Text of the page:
For industry, consultants and users

Proponents for land use projects and developments must assess the potential to impact fossil resources. The BC Fossil Management Office maintains guidelines and tools that help proponents identify potential impacts to fossils using an assessment process and that inform best practices when planning around fossil resources.

Last updated: November 16, 2022

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Preliminary Study

Assessment of potential impact to fossils begins with a preliminary study. If this initial study indicates low or very low risk to fossil resources, a Chance Find Protocol needs to be developed in the event that fossils are uncovered during land disturbance. If the preliminary study indicates project activity is likely to encounter areas with medium and high risk to fossil resources, a Fossil Impact Assessment is required, including a Chance Find Protocol and Mitigation Plan.

The Preliminary Study Report Template (PDF, 131KB) outlines what to include in the report.

The steps for a preliminary are:

  1. Assess the potential risk to fossils using the risk matrices (level of disturbance and fossil resource potential) - see tools and guidelines box
  2. If the risk is very low or low, indicate in your report that the project activities will have low impact on fossil resources. A Chance Find Protocol will need to be developed
    • The Preliminary Study Report and Chance Find Protocol need to be submitted to the Fossil Management Office for review and approval
  3. If the risk is medium or high, a FIA will be required in advance of the construction or development project to further assess fossil resources

Fossil Impact Assessment (FIA)

The FIA determines pre- to post-development effects of project activities on fossil resources. The Fossil Impact Assessment Flowchart (PDF, 2.5MB) summarizes the FIA process.

The FIA Guidelines (PDF, 399 KB) outline the details required. The FIA builds on the Preliminary Study and should:

  • Provide the proponent with a plan for assessing and mitigating damage to fossil resources
  • Submit FIA Plan for Paleontological Field Investigation (PDF, 164) to the Fossil Management Office for review and approval
  • Identify fossil sites in the project area and the fossil resource potential 
  • Assess the significance of fossils encountered
  • Document and photograph fossils encountered to minimize information lost during project activity
  • Complete a Data Sheet(PDF, 149KB) for fossil discoveries in the project area
  • Make impact management and mitigation recommendations
  • Submit FIA report to the Fossil Management Office for review and approval
  • Arrange for transportation and curation of specimens

Please note that an arrangement must be made with a qualified B.C. institution to receive fossils collected from the project area. The Royal BC Museum has a new repository agreement process.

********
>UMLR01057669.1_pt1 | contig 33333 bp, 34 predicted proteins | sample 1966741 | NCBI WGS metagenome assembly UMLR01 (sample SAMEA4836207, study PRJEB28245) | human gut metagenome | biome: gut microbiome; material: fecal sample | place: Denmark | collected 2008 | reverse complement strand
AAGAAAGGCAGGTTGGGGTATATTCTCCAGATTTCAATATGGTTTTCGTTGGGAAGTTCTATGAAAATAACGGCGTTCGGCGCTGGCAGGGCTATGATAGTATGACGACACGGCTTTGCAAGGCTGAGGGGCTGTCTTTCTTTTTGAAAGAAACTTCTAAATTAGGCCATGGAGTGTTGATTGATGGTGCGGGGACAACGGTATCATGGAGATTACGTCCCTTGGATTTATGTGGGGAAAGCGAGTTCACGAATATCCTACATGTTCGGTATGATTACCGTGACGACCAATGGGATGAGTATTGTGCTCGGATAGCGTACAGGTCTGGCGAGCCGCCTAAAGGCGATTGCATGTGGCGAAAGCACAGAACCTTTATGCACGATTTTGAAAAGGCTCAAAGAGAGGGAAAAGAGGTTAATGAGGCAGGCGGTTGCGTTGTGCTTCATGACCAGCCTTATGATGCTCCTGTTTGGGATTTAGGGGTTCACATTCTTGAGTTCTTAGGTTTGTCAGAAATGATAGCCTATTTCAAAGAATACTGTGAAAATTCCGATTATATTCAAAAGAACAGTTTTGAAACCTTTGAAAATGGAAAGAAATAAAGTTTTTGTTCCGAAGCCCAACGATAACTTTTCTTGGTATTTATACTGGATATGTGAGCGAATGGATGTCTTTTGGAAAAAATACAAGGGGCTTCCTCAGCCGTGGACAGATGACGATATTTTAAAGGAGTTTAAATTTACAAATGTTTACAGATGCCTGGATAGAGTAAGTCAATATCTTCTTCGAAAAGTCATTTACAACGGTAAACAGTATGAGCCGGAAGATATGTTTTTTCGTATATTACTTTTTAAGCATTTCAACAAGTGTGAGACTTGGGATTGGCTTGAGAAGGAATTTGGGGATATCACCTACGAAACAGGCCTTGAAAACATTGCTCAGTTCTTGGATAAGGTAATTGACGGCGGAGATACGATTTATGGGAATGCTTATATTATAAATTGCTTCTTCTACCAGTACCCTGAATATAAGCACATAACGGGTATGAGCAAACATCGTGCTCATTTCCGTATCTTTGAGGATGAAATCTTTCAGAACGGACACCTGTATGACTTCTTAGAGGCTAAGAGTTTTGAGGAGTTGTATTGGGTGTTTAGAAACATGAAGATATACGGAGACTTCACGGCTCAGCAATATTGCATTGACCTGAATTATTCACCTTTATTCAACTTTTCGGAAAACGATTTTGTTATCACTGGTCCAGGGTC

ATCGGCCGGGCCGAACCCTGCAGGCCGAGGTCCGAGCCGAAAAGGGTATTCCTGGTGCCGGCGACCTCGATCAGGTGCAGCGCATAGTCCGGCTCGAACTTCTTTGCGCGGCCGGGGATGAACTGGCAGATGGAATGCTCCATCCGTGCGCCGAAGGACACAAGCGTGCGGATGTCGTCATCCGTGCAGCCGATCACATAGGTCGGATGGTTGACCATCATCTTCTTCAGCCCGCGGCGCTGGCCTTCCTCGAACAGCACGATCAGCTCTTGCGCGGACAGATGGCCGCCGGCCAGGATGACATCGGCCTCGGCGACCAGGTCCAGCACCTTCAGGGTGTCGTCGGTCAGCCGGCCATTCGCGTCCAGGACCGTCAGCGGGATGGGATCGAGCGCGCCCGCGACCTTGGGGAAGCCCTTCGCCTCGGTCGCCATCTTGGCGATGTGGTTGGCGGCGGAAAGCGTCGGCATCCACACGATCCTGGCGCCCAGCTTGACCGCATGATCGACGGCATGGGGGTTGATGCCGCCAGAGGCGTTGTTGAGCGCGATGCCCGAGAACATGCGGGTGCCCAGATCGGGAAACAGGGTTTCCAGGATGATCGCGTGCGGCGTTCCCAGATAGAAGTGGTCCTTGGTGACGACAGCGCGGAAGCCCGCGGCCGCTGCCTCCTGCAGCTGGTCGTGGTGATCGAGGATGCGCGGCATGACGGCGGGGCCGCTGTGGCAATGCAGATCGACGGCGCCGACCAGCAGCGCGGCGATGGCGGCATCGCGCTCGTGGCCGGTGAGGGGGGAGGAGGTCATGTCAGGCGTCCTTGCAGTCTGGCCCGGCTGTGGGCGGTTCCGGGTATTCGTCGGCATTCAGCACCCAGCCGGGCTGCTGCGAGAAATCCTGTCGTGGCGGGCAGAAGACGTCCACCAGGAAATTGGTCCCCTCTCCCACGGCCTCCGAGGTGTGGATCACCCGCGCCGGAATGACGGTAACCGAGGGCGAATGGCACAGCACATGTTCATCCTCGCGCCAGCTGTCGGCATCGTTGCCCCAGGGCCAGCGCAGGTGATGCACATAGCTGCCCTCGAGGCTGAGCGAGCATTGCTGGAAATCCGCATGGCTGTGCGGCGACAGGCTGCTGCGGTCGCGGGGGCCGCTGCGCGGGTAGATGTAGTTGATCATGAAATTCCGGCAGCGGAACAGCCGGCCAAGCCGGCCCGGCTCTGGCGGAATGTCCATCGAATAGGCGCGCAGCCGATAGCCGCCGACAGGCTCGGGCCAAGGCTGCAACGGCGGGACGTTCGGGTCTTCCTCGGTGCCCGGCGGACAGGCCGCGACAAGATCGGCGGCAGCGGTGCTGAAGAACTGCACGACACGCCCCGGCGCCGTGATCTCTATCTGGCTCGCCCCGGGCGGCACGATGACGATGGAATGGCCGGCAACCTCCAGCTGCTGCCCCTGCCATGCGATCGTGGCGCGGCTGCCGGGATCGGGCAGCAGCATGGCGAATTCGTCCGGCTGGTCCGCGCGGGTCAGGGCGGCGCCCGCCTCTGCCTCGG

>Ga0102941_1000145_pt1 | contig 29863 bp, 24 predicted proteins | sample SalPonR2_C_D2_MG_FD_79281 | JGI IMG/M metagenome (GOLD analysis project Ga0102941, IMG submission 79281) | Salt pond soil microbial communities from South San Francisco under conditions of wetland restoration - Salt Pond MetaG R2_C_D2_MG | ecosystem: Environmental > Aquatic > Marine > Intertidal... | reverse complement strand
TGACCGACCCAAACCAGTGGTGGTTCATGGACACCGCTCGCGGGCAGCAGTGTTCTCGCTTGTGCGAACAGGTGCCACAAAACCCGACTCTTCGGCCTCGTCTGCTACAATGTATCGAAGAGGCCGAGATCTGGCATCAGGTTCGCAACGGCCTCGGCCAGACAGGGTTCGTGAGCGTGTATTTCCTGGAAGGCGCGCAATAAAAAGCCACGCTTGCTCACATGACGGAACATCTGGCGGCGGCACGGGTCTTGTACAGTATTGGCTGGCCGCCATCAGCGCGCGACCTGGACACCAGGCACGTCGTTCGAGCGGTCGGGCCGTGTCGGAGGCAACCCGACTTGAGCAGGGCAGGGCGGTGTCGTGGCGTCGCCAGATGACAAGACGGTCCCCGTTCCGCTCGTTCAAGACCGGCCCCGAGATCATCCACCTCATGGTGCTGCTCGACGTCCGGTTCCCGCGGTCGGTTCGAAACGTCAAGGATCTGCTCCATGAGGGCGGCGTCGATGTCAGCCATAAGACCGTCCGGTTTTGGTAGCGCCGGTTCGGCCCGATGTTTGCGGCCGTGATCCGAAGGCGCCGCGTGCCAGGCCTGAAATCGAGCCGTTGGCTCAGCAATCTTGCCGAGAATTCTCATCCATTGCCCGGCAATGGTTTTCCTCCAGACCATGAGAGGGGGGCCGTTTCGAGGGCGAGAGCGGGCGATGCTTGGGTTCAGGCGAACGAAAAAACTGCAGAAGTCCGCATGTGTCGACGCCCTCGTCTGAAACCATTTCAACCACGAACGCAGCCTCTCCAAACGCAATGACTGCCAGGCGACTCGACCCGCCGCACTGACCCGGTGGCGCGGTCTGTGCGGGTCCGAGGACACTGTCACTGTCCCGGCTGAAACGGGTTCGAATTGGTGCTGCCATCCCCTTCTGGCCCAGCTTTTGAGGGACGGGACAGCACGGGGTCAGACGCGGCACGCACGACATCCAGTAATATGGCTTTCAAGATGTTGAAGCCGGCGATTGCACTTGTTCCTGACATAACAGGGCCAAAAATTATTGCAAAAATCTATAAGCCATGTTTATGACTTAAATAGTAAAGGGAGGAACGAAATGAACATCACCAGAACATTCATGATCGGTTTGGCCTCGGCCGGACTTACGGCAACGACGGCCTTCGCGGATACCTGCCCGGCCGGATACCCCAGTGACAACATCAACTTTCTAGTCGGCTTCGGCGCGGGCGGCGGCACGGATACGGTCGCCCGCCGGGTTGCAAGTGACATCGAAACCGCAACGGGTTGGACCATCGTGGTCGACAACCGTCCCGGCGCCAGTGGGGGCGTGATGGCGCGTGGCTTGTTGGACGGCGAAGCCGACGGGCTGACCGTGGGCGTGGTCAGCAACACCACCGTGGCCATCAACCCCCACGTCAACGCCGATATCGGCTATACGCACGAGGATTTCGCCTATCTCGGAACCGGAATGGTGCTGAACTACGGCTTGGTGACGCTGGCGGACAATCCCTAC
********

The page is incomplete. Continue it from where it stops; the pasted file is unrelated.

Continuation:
Appendix 5 of the Land Act Permission Policy (PDF, 276KB) outlines the conditions under which a Lead Paleontologist may conduct on-site investigation for the purpose of assessing potential impacts and extent of the fossil resources as part of the fossil impact assessment process. This applies only when no site disturbance is needed, other than by hand tools, and must be in accordance with a plan submitted to (via e-mail) and approved by the BC Fossil Management Office.

Chance Find Protocol and Data Sheet

A Chance Find Protocol must be developed because fossil resources may be discovered during industrial activity or development. This plan must be submitted to (via e-mail) and approved by the BC Fossil Management Office. 

The plan and its procedures will be site-specific. The purpose of a Chance Find Protocol is:

  1. To make workers aware of the fossil potential and types of fossils that may be encountered during excavation and moving of earth materials
  2. Identify the steps workers and operators should take and who they should contact when a fossil is discovered

Examples of Chance Find Protocols:

Fossils and fossil sites must be reported to the Fossil Management Office using the Data Sheet (PDF, 107KB).

Impact mitigation

Mitigation involves the assessment of impacts to fossil resources and having a site-specific Chance Find Protocol in place for unanticipated fossil discoveries.

Mitigation also requires development of a mitigation plan that lists, and implements, recommended measures to reduce adverse impacts on fossils encountered during ground disturbance.

Impact mitigation measures will be site-specific but may include:

  • Inform personnel of the types of fossils likely to occur
  • Suspend ground disturbance work in the vicinity of a fossil find and leave material in place; demarcate a protective buffer around the find area